One interesting little critter that looks much like a hydra but is a different type of animal is something called a “bryozoan”. It acts and looks much like hydra but tends to occur in clusters and colonies, often quite large. It is very rarely seen in the aquarium. The little bodies have many more arms than hydra. Sometimes it forms large creamy white brain like structures that are quite hard, much like a freshwater brain coral. It is harmless.
Bryozoans are sessile filter-feeding animals, despite their resemblance to some algae. Their name, bryozoan, translates from Latin as “moss animal”. There are over 4,000 species found worldwide, with about 50 species living solely in freshwater.
Each species of bryozoan can have a different appearance, but perhaps the one that stands out the most is Pectinatella magnifica. Their large gelatinous colonies are eye catching and intriguing. What we see in the water is the colony made up of hundreds to thousands of microscopic animals, called zooids.
In P. magnifica, the zooids grow in a unique rosette pattern on a substrate they create themselves; each rosette contains several zooids. They form a firm and slimy base which attaches to anything stationary below the surface of the water. The colony can range in color from clear to green to a brown-red and resemble a brain, usually around 2 – 4 inches in diameter, with some colonies growing to 2 feet or more.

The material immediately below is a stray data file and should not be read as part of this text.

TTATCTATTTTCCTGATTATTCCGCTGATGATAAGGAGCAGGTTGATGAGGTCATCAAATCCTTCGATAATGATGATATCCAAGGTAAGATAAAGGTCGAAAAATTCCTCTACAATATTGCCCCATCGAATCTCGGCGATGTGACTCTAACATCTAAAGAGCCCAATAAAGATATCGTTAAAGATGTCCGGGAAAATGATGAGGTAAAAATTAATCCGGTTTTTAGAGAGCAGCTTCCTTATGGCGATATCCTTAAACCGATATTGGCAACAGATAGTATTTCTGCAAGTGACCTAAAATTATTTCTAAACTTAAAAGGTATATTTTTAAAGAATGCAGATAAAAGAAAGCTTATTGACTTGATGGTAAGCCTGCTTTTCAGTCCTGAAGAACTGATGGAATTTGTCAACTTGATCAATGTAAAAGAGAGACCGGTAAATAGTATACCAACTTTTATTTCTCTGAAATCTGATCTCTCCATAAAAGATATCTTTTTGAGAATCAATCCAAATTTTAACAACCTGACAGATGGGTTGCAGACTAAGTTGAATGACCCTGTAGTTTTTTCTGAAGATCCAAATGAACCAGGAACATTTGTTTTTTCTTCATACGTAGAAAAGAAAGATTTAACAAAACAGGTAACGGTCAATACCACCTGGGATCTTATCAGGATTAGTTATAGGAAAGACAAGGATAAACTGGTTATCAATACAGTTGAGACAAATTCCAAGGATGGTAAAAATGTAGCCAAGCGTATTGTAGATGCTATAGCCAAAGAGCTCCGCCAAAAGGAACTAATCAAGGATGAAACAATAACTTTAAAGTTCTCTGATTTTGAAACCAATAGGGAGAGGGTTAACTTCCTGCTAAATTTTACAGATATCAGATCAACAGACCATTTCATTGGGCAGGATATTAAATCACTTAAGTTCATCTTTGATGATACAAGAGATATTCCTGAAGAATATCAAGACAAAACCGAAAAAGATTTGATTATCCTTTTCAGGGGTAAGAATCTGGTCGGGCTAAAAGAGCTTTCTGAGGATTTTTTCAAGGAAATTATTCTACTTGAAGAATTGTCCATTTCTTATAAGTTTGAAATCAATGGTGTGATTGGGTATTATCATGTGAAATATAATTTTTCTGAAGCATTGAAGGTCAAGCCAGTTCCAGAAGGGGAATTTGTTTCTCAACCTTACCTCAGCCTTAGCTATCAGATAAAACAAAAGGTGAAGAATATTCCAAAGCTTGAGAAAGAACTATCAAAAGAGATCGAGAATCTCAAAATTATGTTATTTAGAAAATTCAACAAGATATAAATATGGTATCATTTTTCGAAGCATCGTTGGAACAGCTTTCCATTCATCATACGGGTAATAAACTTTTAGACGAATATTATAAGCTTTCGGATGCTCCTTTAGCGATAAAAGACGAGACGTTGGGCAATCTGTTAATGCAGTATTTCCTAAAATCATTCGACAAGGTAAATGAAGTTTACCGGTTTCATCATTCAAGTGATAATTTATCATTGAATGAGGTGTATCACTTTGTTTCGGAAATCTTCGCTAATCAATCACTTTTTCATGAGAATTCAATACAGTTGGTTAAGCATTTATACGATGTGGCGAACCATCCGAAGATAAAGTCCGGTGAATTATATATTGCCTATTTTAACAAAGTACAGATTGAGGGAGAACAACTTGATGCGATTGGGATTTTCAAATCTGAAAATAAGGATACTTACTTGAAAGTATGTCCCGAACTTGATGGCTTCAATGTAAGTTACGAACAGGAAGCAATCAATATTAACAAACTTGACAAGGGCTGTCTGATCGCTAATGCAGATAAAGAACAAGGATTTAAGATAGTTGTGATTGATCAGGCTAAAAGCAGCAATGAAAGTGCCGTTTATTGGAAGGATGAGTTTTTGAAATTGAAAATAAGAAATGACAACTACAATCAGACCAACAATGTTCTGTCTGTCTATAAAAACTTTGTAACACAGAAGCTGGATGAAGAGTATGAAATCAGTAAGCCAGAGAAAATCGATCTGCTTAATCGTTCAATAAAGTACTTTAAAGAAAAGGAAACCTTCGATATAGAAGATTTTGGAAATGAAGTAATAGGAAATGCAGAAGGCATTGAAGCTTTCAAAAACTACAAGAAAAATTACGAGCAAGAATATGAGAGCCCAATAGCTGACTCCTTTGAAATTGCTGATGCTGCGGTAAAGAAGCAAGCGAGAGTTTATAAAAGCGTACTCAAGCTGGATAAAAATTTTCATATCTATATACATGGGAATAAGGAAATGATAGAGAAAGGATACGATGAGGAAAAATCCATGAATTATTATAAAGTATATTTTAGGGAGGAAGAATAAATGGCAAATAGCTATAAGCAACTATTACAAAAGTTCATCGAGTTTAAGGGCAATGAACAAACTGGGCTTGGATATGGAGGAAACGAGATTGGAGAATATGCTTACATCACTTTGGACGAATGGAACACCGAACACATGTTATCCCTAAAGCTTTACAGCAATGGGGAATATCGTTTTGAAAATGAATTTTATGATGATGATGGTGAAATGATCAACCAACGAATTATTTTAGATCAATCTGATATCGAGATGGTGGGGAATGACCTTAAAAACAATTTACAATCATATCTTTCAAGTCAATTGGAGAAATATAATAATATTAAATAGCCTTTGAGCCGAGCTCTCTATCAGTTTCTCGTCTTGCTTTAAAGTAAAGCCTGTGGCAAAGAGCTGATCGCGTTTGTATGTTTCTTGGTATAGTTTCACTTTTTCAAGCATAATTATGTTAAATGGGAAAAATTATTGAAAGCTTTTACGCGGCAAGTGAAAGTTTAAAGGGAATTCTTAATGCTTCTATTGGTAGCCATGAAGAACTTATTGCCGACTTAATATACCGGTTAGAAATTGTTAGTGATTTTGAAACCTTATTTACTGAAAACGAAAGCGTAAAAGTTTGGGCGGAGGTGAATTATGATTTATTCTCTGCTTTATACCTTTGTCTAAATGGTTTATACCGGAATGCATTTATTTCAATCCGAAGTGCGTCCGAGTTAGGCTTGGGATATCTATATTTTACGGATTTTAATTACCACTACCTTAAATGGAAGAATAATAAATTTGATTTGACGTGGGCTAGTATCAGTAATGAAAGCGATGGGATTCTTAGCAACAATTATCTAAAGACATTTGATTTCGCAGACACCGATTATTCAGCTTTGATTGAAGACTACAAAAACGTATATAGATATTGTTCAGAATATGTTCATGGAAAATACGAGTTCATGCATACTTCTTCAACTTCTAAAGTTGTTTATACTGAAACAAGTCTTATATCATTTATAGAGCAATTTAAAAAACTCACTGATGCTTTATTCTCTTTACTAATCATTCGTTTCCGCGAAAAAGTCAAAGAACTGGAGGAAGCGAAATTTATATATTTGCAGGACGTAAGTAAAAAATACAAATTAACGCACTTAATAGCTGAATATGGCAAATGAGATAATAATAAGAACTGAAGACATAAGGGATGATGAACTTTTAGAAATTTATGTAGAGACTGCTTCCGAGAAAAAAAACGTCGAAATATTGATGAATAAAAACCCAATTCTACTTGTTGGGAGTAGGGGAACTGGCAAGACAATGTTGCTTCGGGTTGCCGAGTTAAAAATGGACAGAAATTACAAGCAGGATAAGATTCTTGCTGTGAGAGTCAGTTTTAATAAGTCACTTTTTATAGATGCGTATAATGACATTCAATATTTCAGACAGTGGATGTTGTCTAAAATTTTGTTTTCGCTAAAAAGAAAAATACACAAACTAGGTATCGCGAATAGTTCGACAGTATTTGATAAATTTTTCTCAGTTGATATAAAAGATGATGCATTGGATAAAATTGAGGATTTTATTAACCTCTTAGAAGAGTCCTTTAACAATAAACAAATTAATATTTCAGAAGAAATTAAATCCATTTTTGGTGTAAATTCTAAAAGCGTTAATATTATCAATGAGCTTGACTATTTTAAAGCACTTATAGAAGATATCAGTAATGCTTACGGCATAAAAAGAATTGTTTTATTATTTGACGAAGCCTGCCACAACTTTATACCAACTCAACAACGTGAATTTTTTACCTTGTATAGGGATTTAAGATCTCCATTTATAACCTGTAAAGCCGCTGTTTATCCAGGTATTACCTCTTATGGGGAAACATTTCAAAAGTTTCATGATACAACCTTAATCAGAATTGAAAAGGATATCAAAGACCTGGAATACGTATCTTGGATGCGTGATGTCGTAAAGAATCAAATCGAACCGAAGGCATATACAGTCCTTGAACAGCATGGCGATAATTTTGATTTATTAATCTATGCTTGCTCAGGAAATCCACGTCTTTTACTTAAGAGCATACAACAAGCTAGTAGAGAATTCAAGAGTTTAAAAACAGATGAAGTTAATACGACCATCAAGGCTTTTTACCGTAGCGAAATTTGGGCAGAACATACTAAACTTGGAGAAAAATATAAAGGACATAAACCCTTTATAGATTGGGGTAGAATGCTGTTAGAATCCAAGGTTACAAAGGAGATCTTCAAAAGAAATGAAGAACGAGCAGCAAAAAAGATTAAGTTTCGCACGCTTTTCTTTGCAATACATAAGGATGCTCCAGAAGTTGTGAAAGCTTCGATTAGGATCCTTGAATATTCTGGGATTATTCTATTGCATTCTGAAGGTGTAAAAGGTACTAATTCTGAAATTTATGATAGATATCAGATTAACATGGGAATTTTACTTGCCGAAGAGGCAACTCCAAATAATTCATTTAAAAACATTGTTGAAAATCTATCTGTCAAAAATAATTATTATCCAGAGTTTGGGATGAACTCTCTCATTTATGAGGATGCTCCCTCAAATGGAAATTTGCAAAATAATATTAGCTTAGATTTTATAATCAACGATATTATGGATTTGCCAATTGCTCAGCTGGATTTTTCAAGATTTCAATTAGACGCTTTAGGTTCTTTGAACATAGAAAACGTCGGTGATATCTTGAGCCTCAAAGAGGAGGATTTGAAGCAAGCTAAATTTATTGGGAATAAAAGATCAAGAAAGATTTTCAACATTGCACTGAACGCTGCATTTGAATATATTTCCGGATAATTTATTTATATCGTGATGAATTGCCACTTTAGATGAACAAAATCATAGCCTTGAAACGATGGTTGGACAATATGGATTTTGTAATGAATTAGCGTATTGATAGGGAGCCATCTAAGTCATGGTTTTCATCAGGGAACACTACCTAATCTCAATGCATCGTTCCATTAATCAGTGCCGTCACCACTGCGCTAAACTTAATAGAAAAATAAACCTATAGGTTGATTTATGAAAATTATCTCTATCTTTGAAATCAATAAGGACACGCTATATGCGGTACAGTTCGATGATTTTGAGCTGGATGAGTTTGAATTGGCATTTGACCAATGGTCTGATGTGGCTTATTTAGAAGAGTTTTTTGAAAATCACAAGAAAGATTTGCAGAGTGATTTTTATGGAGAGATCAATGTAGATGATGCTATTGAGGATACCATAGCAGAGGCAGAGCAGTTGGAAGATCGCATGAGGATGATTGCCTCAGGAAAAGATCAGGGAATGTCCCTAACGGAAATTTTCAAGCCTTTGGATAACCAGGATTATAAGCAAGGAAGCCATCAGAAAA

The diet of bryozoans consists of bacteria, algae, and protozoa. They use tentacles lined with microscopic hairs located at the end of its body to catch food particles and draw them towards its mouth. The body cavity is “U” shaped with the tentacles circling the mouth; waste is expelled just below their mouth.
This is a still from a Facebook video of a huge colony of what at first glance were unusual hydra. They looked just like tiny umbrellas waving in the current. This very unusual little animal is a stentor. Stentors are not related to hydra. Stentors are some of the largest single celled organisms there are.
Description from Wikipedia
“The body, or cortex, is generally horn-shaped, hence the association with the Greek herald, and the former name “trumpet animalcule”. A ring of prominent cilia around the anterior “bell” sweep in food and aid in swimming. Some reach several millimeters in length, making them among the largest single-celled organisms. Stentor can come in different colors: for example, S. coeruleus can appear blue due to the presence of stentorin, a natural pigment. As in many freshwater protozoans, Stentor has a contractile vacuole. Because the concentration of salt inside the cell and in the surrounding freshwater is different, Stentor must store water that enters it by osmosis and then discharge it from the vacuole. They can regenerate, and small fragments can grow into full organisms. Each cell has one (often elongated) macronucleus and several micronuclei.”
Stentors are harmless and just part of the ecosystem of any aquarium. They are rarely large enough to be seen in the aquarium.
For more information on all the different pests found in an aquarium click on this link: